Mexico replaced China as America’s top trade buddy — and it shows how the global economy is rapidly transforming

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Mexican flag bar chart over dollars and Euros background illustration

President Joe Biden and Mexican President Andrés Manuel López Obrador.Hector Vivas/Getty Images

  • Trade between the US and Mexico reached $263 billion during the first four months of this year.
  • That pushed Mexico past China and Canada as its top trade partner since the start of the pandemic.
  • China was America’s top partner for much of the 2010s and again at the start of the pandemic.

Meet America’s new, old best friend in the world economy.

According to a new post from Luis Torres, a senior business economist at the Federal Reserve Bank of Dallas, Mexico has once again cemented its place as America’s top trading partner, with $263 billion worth of goods passing between the two countries in the first four months of this year. Trade with Mexico accounted for 15.4% of goods exported and imported by the US, just ahead of America’s trade totals with Canada and China, which were 15.2% and 12% respectively.

Even as the world moves on from the height of the pandemic, Mexico’s ability to take the top spot away from China — which had spent the last two decades integrating itself further into the US economy — is a clear sign of how the economic chaos of 2020 is set to continue to define the world economy for years to come.

Torres said the seeds for this shift were sown before the pandemic — with former President Donald Trump’s tariffs on some Chinese goods and the signing of the US-Canada-Mexico trade deal, a slight update of the nearly three-decades-old NAFTA deal. But Torres said the changes also suggested an accelerated shift toward “nearshoring,” a practice in which countries bring supply chains for crucial goods to countries that are close physically and politically.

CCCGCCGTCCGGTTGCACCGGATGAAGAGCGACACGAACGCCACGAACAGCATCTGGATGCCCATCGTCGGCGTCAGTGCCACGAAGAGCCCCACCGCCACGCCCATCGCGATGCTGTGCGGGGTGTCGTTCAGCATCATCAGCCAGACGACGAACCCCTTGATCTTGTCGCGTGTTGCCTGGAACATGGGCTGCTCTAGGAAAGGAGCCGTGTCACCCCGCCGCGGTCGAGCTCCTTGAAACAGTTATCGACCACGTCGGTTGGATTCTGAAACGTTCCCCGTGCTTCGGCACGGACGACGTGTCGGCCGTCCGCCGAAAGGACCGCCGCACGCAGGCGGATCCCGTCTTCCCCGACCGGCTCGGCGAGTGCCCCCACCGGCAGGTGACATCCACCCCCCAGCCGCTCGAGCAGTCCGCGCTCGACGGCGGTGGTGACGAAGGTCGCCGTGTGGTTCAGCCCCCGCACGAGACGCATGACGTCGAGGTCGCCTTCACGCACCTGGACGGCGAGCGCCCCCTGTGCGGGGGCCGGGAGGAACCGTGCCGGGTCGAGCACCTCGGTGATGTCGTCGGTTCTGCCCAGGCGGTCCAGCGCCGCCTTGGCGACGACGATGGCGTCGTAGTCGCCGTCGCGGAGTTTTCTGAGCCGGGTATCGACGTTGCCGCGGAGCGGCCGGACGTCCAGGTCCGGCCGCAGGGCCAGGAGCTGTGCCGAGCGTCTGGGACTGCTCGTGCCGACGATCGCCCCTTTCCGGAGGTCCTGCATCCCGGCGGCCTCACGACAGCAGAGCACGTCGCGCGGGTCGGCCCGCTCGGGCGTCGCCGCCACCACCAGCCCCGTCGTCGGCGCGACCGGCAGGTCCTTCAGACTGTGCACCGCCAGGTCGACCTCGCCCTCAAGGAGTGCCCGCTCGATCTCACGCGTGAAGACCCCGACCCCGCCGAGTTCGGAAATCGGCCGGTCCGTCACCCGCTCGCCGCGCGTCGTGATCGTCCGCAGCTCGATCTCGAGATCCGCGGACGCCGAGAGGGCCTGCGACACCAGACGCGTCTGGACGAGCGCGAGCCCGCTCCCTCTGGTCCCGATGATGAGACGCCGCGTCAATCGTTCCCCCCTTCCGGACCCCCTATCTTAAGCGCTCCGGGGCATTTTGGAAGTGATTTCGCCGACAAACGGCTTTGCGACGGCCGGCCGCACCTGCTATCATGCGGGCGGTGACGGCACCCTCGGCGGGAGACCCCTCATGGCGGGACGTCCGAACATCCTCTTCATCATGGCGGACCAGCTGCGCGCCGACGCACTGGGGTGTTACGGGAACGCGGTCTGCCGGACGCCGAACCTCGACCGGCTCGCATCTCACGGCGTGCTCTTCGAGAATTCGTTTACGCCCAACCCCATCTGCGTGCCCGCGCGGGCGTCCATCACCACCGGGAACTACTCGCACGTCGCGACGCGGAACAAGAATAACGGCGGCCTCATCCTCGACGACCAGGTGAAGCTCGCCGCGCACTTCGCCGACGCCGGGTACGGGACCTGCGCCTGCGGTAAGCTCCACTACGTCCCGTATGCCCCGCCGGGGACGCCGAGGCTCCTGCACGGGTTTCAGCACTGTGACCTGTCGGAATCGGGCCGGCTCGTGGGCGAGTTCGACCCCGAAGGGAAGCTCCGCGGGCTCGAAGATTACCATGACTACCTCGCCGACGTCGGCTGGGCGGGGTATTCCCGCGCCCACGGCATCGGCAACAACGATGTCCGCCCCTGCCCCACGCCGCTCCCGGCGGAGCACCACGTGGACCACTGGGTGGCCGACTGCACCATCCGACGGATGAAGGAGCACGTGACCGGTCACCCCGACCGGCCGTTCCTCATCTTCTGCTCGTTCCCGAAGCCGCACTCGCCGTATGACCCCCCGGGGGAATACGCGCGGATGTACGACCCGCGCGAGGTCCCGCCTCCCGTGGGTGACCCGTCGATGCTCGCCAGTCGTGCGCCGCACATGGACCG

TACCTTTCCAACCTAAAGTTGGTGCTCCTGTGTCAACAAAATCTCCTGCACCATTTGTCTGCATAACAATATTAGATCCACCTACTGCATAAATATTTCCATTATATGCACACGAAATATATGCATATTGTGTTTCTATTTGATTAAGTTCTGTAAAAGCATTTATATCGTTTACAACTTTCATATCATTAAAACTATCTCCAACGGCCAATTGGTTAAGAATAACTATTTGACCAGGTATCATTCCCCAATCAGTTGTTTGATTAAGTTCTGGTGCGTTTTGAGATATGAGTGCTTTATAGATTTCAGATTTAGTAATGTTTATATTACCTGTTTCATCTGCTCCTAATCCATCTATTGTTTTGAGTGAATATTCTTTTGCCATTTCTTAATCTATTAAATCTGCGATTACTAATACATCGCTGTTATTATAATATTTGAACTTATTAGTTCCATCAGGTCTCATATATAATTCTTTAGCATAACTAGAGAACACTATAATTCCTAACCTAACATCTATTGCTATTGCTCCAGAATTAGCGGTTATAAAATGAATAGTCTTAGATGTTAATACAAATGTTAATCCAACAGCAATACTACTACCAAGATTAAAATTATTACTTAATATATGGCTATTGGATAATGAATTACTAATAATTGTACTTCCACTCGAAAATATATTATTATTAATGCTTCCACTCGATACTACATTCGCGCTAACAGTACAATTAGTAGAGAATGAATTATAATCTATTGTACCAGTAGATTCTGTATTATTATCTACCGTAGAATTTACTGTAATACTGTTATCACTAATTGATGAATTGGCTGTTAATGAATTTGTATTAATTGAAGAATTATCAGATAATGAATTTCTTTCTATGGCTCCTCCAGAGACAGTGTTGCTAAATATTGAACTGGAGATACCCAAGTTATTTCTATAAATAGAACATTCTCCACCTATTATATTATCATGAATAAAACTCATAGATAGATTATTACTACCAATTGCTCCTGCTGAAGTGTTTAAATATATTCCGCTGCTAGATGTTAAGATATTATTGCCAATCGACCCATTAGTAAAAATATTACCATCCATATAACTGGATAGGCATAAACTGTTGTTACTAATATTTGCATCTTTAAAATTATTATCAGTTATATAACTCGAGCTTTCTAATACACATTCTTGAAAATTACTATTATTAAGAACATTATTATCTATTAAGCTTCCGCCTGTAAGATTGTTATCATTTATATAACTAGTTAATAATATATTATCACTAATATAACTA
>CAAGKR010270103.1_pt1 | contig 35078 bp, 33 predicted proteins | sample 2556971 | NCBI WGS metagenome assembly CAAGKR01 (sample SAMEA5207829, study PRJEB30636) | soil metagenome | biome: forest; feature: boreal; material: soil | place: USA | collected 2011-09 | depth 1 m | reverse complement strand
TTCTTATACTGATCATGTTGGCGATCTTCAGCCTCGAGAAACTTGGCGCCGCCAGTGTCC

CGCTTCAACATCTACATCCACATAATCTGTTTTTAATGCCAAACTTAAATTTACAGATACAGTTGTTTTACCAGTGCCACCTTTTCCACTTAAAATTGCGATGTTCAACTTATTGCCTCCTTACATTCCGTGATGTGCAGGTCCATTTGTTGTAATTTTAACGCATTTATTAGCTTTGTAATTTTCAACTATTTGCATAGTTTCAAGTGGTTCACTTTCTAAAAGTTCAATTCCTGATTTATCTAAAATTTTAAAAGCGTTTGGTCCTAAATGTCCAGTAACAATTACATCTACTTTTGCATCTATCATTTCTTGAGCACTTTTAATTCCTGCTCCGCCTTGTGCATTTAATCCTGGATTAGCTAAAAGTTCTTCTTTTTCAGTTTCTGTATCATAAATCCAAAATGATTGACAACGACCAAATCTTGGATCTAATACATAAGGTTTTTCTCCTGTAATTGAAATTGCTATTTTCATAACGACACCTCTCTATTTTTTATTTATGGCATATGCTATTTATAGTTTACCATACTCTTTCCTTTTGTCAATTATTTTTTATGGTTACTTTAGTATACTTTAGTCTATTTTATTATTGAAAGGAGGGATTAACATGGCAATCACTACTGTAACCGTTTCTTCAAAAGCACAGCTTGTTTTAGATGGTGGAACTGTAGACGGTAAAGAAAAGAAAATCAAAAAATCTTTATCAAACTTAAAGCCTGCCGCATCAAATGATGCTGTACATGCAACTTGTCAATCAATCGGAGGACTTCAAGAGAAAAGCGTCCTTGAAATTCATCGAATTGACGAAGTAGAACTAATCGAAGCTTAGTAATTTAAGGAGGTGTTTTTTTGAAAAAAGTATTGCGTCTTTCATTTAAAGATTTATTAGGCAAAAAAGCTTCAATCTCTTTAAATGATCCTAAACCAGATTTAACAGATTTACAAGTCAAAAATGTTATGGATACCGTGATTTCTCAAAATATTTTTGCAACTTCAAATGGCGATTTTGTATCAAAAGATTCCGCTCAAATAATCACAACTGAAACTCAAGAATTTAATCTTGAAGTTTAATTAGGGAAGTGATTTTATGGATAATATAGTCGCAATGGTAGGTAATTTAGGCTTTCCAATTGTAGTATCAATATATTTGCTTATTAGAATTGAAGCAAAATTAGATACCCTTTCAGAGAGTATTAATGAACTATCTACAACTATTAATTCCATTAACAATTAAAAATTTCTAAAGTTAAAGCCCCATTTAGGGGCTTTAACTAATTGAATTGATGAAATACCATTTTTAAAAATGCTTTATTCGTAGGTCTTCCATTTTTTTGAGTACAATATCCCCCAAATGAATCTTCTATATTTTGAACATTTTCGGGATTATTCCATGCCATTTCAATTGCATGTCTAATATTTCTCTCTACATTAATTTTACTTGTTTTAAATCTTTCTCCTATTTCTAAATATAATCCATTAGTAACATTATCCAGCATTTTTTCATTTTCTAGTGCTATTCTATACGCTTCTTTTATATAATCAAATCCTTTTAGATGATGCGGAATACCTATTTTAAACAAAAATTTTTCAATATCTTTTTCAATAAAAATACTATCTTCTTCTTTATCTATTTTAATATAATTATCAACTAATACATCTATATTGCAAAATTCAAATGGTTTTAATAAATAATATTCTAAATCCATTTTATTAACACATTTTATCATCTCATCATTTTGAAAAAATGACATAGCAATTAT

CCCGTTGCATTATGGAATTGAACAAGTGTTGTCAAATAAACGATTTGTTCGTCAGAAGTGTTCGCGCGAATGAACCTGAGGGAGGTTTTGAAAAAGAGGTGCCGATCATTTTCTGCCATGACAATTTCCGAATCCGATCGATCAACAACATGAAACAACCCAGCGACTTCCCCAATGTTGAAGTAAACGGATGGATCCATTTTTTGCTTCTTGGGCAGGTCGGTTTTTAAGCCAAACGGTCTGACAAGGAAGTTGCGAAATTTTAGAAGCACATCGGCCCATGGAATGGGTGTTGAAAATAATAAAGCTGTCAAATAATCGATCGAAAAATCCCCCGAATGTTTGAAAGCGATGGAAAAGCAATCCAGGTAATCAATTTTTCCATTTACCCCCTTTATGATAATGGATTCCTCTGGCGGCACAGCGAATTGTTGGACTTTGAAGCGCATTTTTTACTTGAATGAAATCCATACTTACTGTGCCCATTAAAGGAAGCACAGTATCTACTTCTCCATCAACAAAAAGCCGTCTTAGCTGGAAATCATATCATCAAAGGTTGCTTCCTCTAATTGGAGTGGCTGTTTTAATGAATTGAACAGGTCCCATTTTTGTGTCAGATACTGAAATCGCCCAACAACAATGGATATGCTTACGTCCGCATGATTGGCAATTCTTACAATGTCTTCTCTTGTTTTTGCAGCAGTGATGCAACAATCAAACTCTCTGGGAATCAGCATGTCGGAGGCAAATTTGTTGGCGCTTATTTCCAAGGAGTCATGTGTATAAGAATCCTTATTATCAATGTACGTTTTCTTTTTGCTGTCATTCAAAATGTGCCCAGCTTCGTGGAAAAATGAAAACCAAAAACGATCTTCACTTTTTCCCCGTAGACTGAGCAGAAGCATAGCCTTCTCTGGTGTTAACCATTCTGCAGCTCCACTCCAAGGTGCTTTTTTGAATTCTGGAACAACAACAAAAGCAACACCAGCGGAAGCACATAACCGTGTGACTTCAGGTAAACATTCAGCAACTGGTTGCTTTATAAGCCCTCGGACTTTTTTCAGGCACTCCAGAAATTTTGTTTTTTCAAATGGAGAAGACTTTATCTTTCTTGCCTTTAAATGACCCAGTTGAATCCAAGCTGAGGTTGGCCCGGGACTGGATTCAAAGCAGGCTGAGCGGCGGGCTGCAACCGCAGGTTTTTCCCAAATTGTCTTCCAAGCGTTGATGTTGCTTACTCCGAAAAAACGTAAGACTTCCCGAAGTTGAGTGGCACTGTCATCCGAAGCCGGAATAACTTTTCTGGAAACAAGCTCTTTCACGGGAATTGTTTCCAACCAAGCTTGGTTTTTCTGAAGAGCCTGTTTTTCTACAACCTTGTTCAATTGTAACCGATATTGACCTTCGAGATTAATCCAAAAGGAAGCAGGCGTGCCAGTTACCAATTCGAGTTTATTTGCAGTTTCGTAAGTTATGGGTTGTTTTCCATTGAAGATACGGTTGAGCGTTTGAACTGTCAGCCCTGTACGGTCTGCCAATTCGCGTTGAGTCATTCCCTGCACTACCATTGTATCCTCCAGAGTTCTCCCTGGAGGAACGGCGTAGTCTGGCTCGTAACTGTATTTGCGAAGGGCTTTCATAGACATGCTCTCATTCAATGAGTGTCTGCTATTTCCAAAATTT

“While data on recent nearshoring is thin and evidence of it is largely anecdotal, increased protectionism and related industrial policy are consistent with less global trade, more regional trade, and nearshoring and reshoring (returning production to the home country),” Torres wrote.

Nearshoring increased during the pandemic because of the increased cost of shipping products across the Pacific and the consumer demand for faster delivery times — we’ll call the latter “The Amazon Prime Effect.” The New York Times’ Peter S. Goodman also wrote earlier this year that companies like Walmart were increasingly looking closer to home for ways to fill their needs as political tensions between the US and China heated up.

“It’s not about deglobalization,” Michael Burns, a managing partner at Murray Hill Group, an investment firm focused on the supply chain, told Goodman. “It’s the next stage of globalization that is focused on regional networks.”

In Shannon O’Neil’s new book, “The Globalization Myth: Why Regions Matter,” she made the case for regionalization over globalization and said that keeping production closer to home would help American workers. In his review of O’Neil’s book, Greg Rosalsky of NPR summed up the argument:

“O’Neil writes that the average import from Mexico is ‘40% US made,’ meaning that 40% of the parts that go into the end product are still produced in the US. The average Canadian import, meanwhile, is 25% made in the US. ‘As for a product coming in from China? Just 4% of it was made in the USA,’ she writes.”

Still, in recent months, President Joe Biden has sought to improve the relationship between the US and China after seeing the fracturing grow in recent years, including the shooting down of a Chinese spy balloon in February. Secretary of State Antony Blinken met with China’s leader, Xi Jinping, in June, and Treasury Secretary Janet Yellen recently made a four-day trip to China.

Blinken and Xi pledged to stabilize the relationship between China and the US. Meanwhile, Yellen voiced concerns about “unfair economic practices” but said she hoped the two sides could work closer because “the world is big enough for both of our countries to thrive.”

With pieces in constant motion, especially with China, one thing is clear for now: trade between Mexico and the US appears to be as strong as ever and should continue to grow.

Source: Business Insider